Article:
A man’s impatient voice shouts from inside her apartment. “Who are you talking to? You’re wasting my money!”
So she is indeed a prostitute. She beams apologetically, says goodbye and walks back into her apartment. Before she closes the door she says “I’m Yuzi. Welcome home.”
Home? This simple statement gnaws at me and makes me stand still, pondering. Home is where the heart is, I have heard. Where is my heart? I honestly don’t know.
That night, in my father’ small two-bedroom apartment—I have canceled my hotel booking—I awaken from a fitful sleep. I am glad that I didn’t dream that old dream, the one I had when I was dozing in the taxi. I was scuba-diving in the ocean on a hot, sunny day. The water was soothing; tropical fish were swimming through exuberant coral. I was happy. I dove deeper. Suddenly the fish were gone and so was my scuba equipment—no tank, mask or fins. Around me was grey blankness, no living thing in sight. I wanted to get to the surface but the water was heavy and sticky: the harder I kicked the more I sank, pulled down by kelp that had sprouted from nowhere and entangled my legs like a monster’s poisonous hair.
I had been in my teens when I first had the dream; since then it has invaded my subconscious on and off like a disloyal pet. Sometimes, it’s just fragments. The pinkish sky, the blue ocean and the tropical fish with incredible colors, all mysterious yet innocuous. Some other times, it expands and evolves, making me wake up in the middle of the night soaked with cold sweat. When I was much younger, I used to cry and scream after having had the dream. But after I turned 30, I’ve learned to cope with my pain better, learned to lick it silently like a lioness who’s lost her only cub.
An old scar doesn’t hurt; it just itches, a reminder of the unpleasant and the torrid. To me, my wounds, after all these years, are still open, a thirsty mouth that can never be fed enough.
The guest bedroom doubles as my father’s study. It is lined with bookshelves that hold mostly selected works from previous Chinese leaders, politicians’ biographies and memoirs, and Party documents, neatly arranged and aligned by category. I take down several books and browse my father’s notes in red ink: nothing stands out as controversial or provocative, as if the notes’ sole purpose were to be read aloud at a Party meeting, or as if my father were afraid the books might be confiscated, to be used in evidence against him.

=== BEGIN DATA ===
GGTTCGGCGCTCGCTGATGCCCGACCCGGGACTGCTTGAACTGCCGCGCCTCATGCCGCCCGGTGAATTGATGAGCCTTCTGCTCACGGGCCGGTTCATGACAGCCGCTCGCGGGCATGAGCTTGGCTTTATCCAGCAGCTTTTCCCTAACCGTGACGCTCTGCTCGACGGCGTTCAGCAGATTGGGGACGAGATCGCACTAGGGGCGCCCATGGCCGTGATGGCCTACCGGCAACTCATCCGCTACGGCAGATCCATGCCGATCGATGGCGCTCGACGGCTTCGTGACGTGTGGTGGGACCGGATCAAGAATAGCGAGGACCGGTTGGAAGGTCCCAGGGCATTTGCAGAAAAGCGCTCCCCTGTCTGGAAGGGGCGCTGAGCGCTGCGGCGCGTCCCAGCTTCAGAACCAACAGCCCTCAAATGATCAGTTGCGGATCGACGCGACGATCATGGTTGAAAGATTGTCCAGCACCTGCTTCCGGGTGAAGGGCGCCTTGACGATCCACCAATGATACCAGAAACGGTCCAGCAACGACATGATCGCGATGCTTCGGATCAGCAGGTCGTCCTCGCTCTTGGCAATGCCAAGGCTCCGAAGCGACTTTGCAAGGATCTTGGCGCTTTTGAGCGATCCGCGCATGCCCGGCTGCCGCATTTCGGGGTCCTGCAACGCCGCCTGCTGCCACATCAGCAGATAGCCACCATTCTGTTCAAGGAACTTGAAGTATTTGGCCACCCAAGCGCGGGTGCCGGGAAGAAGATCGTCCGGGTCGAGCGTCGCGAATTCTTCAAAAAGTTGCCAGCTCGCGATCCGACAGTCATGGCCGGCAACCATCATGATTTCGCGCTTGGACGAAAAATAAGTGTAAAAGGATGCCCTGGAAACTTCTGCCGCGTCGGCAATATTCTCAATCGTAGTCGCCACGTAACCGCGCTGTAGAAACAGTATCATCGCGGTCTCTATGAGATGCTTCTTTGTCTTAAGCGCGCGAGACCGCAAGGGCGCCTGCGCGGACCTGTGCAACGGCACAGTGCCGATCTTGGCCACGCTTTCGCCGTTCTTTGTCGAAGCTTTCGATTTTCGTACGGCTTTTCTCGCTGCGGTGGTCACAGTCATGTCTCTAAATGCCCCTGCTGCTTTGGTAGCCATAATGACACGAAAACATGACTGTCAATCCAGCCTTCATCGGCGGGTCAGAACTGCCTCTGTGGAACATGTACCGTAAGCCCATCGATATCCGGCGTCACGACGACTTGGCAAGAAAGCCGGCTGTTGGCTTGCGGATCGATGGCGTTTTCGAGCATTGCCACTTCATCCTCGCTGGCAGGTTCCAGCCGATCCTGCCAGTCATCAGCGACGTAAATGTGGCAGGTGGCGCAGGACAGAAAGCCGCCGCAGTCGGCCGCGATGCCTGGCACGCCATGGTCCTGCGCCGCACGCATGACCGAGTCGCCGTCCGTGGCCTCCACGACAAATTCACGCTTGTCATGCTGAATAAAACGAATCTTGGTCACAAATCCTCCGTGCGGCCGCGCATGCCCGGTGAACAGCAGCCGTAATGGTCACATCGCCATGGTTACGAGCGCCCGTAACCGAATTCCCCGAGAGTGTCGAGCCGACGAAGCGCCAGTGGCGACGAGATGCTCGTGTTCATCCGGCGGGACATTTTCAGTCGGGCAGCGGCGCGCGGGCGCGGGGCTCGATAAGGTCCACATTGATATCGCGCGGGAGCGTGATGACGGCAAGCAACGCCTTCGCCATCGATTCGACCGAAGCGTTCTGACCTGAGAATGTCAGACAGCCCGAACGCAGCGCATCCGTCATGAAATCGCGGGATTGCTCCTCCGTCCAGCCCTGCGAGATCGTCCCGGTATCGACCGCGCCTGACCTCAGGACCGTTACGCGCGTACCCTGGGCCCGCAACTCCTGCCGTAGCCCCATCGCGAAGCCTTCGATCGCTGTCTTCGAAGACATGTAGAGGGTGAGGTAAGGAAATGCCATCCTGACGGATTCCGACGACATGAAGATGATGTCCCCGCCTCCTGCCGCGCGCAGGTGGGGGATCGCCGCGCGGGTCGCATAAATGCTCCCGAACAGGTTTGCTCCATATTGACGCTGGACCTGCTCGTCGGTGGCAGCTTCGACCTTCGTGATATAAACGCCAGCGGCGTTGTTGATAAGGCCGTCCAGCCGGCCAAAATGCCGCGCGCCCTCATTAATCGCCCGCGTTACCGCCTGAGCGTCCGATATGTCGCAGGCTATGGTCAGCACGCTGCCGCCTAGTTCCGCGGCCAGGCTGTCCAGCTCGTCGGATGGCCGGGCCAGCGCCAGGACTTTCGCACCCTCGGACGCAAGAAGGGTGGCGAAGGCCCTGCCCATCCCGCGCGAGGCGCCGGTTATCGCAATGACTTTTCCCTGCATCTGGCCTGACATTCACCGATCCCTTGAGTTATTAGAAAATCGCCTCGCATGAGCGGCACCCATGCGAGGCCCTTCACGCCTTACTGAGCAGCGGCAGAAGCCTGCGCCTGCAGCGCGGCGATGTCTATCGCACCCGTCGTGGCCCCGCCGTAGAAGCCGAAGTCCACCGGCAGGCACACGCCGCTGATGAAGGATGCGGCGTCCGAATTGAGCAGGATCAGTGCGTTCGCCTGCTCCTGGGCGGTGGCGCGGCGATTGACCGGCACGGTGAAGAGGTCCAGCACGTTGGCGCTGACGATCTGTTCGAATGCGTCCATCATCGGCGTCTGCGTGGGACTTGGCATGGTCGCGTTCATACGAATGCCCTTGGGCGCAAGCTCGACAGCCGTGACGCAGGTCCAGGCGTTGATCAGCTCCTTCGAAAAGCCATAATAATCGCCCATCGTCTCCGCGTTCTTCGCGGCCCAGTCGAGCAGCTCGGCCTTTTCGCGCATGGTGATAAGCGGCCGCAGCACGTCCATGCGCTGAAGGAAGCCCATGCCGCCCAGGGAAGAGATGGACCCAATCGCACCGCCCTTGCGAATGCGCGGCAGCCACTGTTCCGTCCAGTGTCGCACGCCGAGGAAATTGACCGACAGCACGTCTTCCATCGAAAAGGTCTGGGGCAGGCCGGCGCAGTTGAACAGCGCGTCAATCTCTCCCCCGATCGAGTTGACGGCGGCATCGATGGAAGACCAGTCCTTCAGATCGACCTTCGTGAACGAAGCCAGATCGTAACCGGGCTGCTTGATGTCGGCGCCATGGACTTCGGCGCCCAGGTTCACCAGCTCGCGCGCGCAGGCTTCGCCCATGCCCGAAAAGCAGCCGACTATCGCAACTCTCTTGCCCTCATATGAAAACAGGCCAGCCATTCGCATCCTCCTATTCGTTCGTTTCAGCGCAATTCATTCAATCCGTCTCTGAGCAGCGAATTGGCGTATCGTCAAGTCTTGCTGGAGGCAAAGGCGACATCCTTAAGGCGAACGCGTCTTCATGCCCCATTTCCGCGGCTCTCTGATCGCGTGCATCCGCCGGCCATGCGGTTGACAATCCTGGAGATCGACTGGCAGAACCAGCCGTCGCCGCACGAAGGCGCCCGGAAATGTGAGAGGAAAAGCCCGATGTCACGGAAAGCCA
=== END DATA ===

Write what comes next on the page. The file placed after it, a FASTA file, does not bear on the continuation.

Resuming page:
His socks, underwear and shirts are arranged similarly to his non-fiction books, and even his shoes are grouped by type and color, as if ready to march to a battlefield. I keep searching, opening every drawer and file cabinet, not knowing exactly what I’m looking for, my findings including Anna Karenia, To Kill a Mockingbird, and a dog-eared copy of Crime and Punishment—a surprise, as I don’t recall having seen my father read fiction.
The only drawer I cannot open is the center one in my father’s desk. It is locked. I search in vain for the key. Under a bottle of ink at a desk corner I see a piece of paper folded into a square. I pick it up and unfold it. In the middle is my brother’s name, written in alarmingly large letters, encircled by many small question marks. The handwriting is my father’s. The ink is so thick that it has seeped through the paper.
What was he thinking? I ask myself. Yong is dead, long dead. Dead for almost seventeen years. Yes, he died ambiguously, died a convict without family present, but whatever questions and doubts we had after he died belong to the past. What good could come from dredging up the past after all these years?
But if not for Yong what else could incite my taciturn father to ask me to return home ‘as soon as possible’? He doesn’t have cancer or any other terminal illness, something that might provoke him to send me such a letter, and he couldn’t have foreseen when he wrote to me that he would days later fall into coma.
I look up and see a large framed photo of an unidentified desert hanging above the desk, the sand golden in the sunset, the dunes rippling to the horizon, beautiful yet clearly taken by an amateur because of the poor focus. The photo seems misplaced among the brush-and-ink paintings in the room, so out of place that I wonder about its significance.
I also wonder why my father, as my cousin Weiming told me, moved out of his spacious riverfront apartment, provided by the government after his retirement, rented this small apartment in a much less affluent part of town and now lives a hermit’s life, having cut off ties with all his old colleagues and friends. What’s so attractive about living here? There’s no view, nor relatives nearby.
I look again at the desert photo as if it would give me an answer.